The Common Cold and How to Deal With It |

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The Common Cold and How to Deal With It

January 25th, 2012 Healthy Living

We've all been there before - the runny nose, itchy throat and constant sneezing - what else could it be but the ever pervasive common cold? According to the National Institutes of Health, approximately 62 million cases occur in the United States each year. If it seems strange to you that we can't beat this illness in this age of modern medicine, consider the fact that more than 200 viruses can cause cold symptoms - it's impractical to develop vaccines against every single one, especially because those viruses can evolve resistances to treatment over time.

1. Causes. It should be noted that there is no scientific evidence to suggest that cold temperatures directly cause people to become sick. What's more likely is that we tend to spend more time indoors when winter rolls around, which means we're in closer contact with people, making it much easier for viruses to transmit between individuals. It's also been suggested that changes in relative humidity between seasons may have something to do with it.

According to the Mayo Clinic, young children are most susceptible to the cold, simply because they haven't developed immunity to many of the viruses that cause it. It doesn't help that kids aren't very careful about covering their mouths when they cough and washing their hands. If your little one frequently falls ill, your best course of action may be to help him or her ride it out. After a few years, the colds should taper off.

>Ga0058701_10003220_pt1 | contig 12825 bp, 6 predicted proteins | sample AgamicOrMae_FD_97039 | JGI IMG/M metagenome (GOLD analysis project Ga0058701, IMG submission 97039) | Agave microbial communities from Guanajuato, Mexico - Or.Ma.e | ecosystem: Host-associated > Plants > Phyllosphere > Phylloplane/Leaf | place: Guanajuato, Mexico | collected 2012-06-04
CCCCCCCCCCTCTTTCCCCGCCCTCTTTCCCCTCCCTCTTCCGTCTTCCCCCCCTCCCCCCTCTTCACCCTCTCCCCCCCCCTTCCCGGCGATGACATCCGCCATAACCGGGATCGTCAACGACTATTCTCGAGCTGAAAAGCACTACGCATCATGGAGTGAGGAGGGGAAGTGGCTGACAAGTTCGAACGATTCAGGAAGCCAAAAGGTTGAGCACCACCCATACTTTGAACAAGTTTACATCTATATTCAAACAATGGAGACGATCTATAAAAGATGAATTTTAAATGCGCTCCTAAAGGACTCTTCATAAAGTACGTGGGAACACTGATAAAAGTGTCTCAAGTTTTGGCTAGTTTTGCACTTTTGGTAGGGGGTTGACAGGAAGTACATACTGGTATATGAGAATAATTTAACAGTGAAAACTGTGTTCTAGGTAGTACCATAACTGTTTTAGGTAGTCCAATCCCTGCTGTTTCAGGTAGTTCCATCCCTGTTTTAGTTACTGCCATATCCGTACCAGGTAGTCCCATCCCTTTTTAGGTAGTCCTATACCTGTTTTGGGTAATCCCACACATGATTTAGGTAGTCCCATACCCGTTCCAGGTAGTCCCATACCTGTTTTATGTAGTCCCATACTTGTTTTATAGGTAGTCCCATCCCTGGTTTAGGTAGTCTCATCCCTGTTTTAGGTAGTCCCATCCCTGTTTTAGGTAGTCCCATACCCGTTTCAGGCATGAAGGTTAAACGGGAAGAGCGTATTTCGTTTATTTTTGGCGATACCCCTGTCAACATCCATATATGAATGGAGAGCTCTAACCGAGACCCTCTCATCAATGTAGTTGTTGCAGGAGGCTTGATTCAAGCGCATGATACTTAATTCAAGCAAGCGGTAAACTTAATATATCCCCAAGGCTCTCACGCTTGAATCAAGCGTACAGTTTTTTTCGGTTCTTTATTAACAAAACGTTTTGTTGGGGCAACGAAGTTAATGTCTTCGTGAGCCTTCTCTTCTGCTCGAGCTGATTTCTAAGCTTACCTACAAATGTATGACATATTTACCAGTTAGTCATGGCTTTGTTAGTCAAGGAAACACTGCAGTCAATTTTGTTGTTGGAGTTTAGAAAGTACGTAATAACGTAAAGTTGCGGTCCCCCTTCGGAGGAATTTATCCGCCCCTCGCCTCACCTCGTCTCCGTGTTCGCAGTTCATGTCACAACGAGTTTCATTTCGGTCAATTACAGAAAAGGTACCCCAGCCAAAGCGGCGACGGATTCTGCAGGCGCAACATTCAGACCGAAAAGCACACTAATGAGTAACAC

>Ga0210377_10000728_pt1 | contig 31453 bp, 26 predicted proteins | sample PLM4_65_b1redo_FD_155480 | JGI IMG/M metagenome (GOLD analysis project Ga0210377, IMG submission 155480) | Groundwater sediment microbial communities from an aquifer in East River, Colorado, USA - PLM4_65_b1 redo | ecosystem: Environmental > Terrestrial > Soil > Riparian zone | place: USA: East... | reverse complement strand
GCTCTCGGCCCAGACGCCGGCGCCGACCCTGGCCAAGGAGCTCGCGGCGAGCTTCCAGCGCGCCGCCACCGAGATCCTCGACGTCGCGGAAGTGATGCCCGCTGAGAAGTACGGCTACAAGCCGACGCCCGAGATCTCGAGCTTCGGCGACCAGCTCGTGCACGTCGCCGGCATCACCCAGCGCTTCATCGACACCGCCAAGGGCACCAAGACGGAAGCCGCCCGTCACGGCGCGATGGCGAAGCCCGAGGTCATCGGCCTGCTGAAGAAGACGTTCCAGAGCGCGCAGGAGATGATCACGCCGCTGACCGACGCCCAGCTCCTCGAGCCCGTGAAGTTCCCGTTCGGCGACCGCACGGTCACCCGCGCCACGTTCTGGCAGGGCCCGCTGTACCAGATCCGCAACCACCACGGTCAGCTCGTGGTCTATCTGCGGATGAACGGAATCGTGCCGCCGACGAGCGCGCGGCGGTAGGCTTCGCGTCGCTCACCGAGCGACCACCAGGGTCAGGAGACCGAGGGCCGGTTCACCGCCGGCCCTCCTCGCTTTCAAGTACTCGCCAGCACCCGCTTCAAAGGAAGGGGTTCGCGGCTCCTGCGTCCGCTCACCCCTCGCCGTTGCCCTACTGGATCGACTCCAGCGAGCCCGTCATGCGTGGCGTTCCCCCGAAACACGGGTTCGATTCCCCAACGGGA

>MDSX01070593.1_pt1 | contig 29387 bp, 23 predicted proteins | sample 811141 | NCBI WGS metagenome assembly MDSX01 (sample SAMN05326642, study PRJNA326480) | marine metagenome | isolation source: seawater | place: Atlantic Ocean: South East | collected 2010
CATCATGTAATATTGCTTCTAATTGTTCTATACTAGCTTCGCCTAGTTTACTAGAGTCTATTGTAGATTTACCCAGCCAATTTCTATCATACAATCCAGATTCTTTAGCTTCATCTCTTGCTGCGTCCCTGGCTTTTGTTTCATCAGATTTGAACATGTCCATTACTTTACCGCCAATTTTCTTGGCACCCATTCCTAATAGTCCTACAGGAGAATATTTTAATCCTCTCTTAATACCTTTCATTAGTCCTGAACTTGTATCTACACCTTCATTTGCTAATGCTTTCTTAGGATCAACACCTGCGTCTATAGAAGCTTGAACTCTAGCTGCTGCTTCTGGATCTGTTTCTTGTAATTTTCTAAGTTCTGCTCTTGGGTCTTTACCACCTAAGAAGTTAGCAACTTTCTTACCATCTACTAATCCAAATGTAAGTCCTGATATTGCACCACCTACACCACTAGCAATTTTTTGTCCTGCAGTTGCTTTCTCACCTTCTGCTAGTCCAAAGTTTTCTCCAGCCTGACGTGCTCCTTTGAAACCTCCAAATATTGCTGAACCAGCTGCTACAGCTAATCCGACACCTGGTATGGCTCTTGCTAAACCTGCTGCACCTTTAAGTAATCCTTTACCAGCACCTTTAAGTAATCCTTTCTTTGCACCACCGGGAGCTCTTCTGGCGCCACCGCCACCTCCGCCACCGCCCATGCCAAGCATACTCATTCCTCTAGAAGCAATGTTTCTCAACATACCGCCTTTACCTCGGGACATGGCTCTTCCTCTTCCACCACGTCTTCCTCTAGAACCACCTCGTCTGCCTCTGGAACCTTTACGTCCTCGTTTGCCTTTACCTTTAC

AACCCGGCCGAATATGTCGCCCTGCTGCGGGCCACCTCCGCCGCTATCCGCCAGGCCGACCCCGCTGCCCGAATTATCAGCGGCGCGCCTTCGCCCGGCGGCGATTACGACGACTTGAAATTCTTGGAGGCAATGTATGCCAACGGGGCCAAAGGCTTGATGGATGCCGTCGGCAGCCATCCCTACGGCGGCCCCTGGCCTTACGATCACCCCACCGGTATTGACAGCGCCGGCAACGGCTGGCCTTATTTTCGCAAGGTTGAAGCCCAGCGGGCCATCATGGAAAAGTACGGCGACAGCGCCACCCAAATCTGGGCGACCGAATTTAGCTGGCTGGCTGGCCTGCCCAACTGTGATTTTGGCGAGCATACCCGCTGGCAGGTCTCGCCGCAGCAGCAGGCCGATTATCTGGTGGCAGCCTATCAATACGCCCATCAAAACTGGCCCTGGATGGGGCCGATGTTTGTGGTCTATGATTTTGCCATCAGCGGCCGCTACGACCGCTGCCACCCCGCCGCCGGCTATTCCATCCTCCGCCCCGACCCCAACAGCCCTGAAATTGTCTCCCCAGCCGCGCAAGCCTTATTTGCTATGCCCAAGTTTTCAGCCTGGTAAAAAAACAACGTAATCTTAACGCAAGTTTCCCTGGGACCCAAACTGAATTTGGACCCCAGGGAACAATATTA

2. Treatment. Some treatment methods, like chicken soup, have been around as long as any of us can remember, and for good reason! No one is going to tell you that a bowl of chicken soup magically eliminates a virus from your body, but inhaling the fumes may have anti-inflammatory and mucus-thinning effects. It's also relatively easy to eat and digest in a time when your appetite may not be particularly big.

Also note that cold-causing viruses tend to do very well in dry conditions, which is why it's important to drink as many fluids as possible. You can't flush a cold out, but drinking water and juice can help provide relief for your symptoms. In the same vein, it may be worth investing in a humidifier if you have a hard time dealing with colds. Because dry air can exacerbate symptoms in your nose and throat, adding some humidity may provide relief. Be diligent about cleaning the humidifier, however, or it may become a breeding ground for bacteria and mold.

3. Prevention. Unfortunately, there's no sure-fire way to protect yourself from viruses (except for vaccines, which don't exist for the common cold). The best thing you can do is keep yourself as healthy as possible so that the cold runs its course as quickly as possible.

It should be noted that vitamin C can't actually cure your cold, but if you take it before the worst of your symptoms, you may be able to shorten their duration. Be careful, though - according to the National Institutes of Health, taking a lot of vitamin C for a long period of time can be bad for your health. And if you take too much, your body may simply reject all of it, undoing all the Emergen-C you chugged.